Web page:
Yesterday, June 20, 2022, was the inaugural federal Juneteenth holiday here in the United States. Far too few lawyers and law firms acknowledged it like we do other federal holidays by … you know, closing and not requiring people to work that day. Admittedly, some federal holidays are not fully observed but given the rampant diversity issues in our profession and the rhetoric law firms espouse about diversity and inclusion efforts, the disconnect in taking this opportunity to put tangible action behind the rhetoric is striking.
It appears likely that this will be a continuing problem for certain in the South. Which likely should come as no surprise given that the South was the problem necessitating the existence of Juneteenth in the first place. Not just because of the issue of slavery itself, but because of the unwillingness in the South to spread the information that the Emancipation Proclamation had been made back on September 22, 1862 decreeing freedom for all slaves as of January 1, 1863. Thus, we now have a federal holiday to commemorate the event, on June 19, 1865, when word finally reached Texas that the Emancipation Proclamation had been issued as it was read aloud in Galveston by a general of the Union.
The legal profession, not just in the South, also has a continuing problem regarding racial demographics. In a concrete and clear piece of information demonstrating this, earlier this month the ABA released data from its survey reflecting that over the last decade, the population of lawyers has increased by more than 6.5% but the number of black lawyers was unchanged. Now there are limits to the data, as thirteen different states (including my own) did not participate in providing data to the ABA in 2022 so the ABA had to use the best/most recent data available for those jurisdictions.
The issues that collectively bring about such disparities are obviously multi-faceted, but the sheer difficulty the legal profession has had in acknowledging the need for an ethical prohibition on discrimination and harassment by lawyers is most assuredly in the mix.
Thus, let’s pivot toward some more positive and hopeful news. The list of states that have taken action to adopt a rule targeting harassment and discrimination patterned after ABA Model Rule 8.4(g) has grown by two in the last few weeks as both Illinois and New York have either enacted new rules or appear to be on the precipice of doing so.
The Illinois State Bar Assembly has now approved a version to be sent to the Illinois Supreme Court for (hopefully) adoption that hews closely to the ABA Model Rule in a number of ways. This action by the ISBA is a reversal of their prior decision in 2017 to reject the rule. The proposed Illinois RPC 8.4(j) would, like the ABA version, apply to all contexts “in the practice of law,” including things such as bar activities and social events. The Illinois proposal would also highlight through language in comments the notion that this rule, like all other ethics rules, is still a rule of reason requiring a reasonable construction. The Illinois proposal says out loud what is just implicit as to the ABA Model: “The Rules of Professional Conduct are rules of reason, and whether conduct violates paragraph (j) must be judged in context and from an objectively reasonable perspective.”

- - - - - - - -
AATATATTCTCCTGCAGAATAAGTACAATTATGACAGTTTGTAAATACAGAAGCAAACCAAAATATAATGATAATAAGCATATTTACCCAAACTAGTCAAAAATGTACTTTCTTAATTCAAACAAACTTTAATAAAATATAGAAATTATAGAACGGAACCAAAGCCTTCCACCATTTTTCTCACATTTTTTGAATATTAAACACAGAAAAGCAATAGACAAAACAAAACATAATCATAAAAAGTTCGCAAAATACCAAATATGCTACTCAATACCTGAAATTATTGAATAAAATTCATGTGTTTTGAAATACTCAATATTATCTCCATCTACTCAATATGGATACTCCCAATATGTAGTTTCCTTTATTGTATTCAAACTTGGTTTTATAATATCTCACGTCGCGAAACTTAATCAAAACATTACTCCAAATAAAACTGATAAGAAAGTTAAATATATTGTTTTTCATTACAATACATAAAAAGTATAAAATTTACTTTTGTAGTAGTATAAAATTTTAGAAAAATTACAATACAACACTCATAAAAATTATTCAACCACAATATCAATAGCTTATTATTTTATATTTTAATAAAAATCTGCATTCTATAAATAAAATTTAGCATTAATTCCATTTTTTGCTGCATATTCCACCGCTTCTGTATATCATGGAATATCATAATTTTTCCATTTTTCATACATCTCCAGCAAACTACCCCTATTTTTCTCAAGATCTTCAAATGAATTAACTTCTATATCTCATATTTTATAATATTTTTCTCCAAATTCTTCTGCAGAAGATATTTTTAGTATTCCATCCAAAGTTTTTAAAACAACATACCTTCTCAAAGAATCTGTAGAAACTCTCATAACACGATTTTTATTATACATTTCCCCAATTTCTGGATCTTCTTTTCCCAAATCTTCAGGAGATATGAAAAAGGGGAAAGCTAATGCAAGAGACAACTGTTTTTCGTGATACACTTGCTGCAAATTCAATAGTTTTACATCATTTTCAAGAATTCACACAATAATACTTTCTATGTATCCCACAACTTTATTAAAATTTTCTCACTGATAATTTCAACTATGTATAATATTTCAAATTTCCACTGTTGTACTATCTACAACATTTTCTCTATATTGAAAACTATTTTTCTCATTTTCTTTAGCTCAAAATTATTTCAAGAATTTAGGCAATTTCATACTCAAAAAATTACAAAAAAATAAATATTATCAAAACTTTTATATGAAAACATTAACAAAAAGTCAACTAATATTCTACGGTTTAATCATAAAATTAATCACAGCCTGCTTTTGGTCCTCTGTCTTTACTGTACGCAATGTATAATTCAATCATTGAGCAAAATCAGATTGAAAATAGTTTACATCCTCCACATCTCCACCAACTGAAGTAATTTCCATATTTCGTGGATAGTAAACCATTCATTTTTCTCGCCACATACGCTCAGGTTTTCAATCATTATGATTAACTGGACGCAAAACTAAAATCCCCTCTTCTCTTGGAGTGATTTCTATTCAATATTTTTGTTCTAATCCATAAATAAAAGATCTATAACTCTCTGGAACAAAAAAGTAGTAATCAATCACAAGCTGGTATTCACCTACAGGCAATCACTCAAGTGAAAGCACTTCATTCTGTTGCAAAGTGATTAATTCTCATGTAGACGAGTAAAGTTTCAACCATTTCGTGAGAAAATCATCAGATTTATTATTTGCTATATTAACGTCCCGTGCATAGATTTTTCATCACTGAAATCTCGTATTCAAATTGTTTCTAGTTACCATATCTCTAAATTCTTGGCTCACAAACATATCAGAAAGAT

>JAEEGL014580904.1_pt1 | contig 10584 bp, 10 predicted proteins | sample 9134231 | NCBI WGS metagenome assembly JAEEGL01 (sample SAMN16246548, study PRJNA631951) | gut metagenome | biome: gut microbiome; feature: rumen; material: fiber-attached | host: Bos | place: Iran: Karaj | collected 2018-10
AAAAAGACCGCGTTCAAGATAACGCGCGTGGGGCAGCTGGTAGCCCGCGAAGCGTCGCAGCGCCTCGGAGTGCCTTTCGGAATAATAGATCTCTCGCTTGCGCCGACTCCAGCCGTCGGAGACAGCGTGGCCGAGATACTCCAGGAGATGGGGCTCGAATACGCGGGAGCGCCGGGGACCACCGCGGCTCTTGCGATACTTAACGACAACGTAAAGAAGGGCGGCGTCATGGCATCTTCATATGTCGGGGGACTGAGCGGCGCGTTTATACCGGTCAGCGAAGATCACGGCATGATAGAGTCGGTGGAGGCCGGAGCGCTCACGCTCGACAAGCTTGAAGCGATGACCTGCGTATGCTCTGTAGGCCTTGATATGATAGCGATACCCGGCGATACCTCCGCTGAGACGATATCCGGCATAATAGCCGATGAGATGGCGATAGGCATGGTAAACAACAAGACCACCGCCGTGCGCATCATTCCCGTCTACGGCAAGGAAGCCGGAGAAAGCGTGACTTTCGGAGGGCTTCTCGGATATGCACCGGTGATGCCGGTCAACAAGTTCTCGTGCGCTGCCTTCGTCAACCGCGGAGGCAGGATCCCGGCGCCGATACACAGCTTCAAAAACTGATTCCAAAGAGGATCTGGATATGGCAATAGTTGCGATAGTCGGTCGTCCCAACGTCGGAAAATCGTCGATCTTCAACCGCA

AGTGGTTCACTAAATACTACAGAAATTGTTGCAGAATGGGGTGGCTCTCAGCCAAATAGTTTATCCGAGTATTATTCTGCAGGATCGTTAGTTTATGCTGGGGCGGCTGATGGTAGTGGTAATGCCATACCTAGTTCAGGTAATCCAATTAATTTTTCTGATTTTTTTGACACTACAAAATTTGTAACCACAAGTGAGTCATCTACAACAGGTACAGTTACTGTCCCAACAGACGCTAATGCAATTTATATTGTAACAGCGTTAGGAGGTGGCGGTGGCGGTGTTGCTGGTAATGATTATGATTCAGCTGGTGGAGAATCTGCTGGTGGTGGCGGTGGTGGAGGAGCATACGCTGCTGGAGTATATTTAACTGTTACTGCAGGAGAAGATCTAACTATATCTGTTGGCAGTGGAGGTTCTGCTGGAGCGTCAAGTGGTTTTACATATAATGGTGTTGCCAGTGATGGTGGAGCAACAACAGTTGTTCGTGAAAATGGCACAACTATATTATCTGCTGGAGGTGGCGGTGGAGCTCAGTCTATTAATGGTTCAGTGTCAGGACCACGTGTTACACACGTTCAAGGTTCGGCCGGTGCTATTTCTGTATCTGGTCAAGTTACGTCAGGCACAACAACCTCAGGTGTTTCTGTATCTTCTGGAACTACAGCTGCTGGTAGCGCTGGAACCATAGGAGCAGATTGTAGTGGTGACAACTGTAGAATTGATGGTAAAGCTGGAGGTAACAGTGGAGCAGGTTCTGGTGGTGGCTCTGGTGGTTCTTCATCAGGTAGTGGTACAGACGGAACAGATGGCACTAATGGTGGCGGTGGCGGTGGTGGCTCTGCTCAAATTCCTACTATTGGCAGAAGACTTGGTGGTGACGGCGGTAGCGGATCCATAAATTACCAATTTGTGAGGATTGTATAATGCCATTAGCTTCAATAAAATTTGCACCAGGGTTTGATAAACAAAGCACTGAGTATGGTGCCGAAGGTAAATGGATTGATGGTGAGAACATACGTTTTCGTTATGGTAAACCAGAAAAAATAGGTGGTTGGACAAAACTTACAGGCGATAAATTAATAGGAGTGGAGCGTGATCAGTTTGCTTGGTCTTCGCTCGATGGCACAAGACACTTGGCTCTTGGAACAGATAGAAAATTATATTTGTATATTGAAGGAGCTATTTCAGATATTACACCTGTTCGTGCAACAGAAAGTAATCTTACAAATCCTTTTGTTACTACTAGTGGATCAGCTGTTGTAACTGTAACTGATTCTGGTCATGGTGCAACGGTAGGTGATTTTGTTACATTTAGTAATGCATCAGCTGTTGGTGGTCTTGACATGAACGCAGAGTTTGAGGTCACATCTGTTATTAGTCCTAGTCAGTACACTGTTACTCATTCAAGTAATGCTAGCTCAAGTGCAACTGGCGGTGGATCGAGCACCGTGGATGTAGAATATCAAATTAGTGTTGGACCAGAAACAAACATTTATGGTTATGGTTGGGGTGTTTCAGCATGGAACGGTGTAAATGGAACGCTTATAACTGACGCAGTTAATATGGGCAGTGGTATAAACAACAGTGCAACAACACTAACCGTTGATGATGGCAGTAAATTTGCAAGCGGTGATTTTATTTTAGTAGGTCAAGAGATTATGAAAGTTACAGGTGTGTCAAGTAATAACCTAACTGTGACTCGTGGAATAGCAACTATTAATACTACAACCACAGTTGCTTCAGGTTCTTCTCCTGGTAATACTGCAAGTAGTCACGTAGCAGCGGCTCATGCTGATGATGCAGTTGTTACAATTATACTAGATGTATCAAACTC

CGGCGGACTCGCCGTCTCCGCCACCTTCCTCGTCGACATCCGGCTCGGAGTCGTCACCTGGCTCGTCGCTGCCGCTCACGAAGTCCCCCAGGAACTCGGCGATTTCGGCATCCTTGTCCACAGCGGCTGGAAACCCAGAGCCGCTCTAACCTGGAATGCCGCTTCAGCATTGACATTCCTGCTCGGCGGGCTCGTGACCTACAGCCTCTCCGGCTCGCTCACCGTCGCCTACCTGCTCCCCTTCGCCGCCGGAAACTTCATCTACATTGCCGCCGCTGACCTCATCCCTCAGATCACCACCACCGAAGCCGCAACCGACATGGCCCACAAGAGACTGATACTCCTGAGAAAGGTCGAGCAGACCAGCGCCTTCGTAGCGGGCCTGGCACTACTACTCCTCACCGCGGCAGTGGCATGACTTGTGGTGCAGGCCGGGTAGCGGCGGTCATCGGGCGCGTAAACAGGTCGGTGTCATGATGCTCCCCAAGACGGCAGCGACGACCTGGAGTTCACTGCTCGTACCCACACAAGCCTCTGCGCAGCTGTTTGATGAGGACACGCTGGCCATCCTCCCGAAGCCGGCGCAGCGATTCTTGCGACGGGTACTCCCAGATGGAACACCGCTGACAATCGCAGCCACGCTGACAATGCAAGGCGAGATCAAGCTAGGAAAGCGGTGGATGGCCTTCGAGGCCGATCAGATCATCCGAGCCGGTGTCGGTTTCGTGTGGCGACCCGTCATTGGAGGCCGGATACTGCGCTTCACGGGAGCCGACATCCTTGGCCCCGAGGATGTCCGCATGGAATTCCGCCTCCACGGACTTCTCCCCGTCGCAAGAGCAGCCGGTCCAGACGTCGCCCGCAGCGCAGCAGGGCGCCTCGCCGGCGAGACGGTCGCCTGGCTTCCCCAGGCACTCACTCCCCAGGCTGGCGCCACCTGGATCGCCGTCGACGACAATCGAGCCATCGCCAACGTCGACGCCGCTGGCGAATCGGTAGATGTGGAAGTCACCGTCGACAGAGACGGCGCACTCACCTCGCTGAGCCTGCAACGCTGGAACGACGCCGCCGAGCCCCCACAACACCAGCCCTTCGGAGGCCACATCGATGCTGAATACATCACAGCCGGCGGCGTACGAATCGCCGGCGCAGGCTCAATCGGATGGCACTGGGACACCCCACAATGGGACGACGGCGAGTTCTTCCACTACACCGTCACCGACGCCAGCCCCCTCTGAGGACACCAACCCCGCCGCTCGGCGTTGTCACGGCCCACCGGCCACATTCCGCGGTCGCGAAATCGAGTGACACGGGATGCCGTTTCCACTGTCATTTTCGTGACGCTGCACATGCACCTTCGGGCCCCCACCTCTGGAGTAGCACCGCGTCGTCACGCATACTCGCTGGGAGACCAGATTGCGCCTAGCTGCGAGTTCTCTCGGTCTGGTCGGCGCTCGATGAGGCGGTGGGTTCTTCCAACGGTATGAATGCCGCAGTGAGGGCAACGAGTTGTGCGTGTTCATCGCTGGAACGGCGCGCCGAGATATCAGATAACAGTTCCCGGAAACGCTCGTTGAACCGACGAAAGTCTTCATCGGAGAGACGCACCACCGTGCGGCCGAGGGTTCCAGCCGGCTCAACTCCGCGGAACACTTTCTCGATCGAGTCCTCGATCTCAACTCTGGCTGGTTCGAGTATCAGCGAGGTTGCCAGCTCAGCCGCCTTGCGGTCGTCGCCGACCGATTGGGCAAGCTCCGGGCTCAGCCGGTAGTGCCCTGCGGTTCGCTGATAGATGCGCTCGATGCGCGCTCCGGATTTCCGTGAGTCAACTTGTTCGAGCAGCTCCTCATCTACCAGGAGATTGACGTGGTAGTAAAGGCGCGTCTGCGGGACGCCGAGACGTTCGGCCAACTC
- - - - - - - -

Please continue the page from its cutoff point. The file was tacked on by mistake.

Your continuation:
New York has officially adopted, effective on June 10, 2022, a variation on the ABA Model Rule version that shuns comments and puts all the moving parts into the rule itself. The New York version varies from the ABA Model Rule in four substantive respects:
- Defines “harassment” to require that the conduct be “directed at an individual or specific individuals”
- Also clarifies that any conduct “that a reasonable person would consider as petty slights or trivial inconveniences does not rise to the level of harassment” under the Rule
- Extends to more conduct than just representing clients but does not extend as far as the ABA rule would in that it does not explicitly reach, for example, conduct during bar events or other socializing arising from being a lawyer
- Specifically carves out “express[ing] views on matters of public concern in the context of teaching, public speeches, [and] continuing legal education programs”
You can read the full text of the rule at the link below:
What will be very interesting to watch is whether, despite the variations made from the ABA Model version, the New York rule is subjected to litigation and attacks of the variety that have been the playbook in other states where adopted, such as Pennsylvania. Given that this is also exactly what has happened recently in Connecticut despite the efforts there to try to water down the rule, I remain skeptical that anyone anywhere can pass any version of RPC 8.4(g) that will not be attacked by the same interest groups, or people egged on by those interest groups, that decry the ABA version as violating First Amendment rights.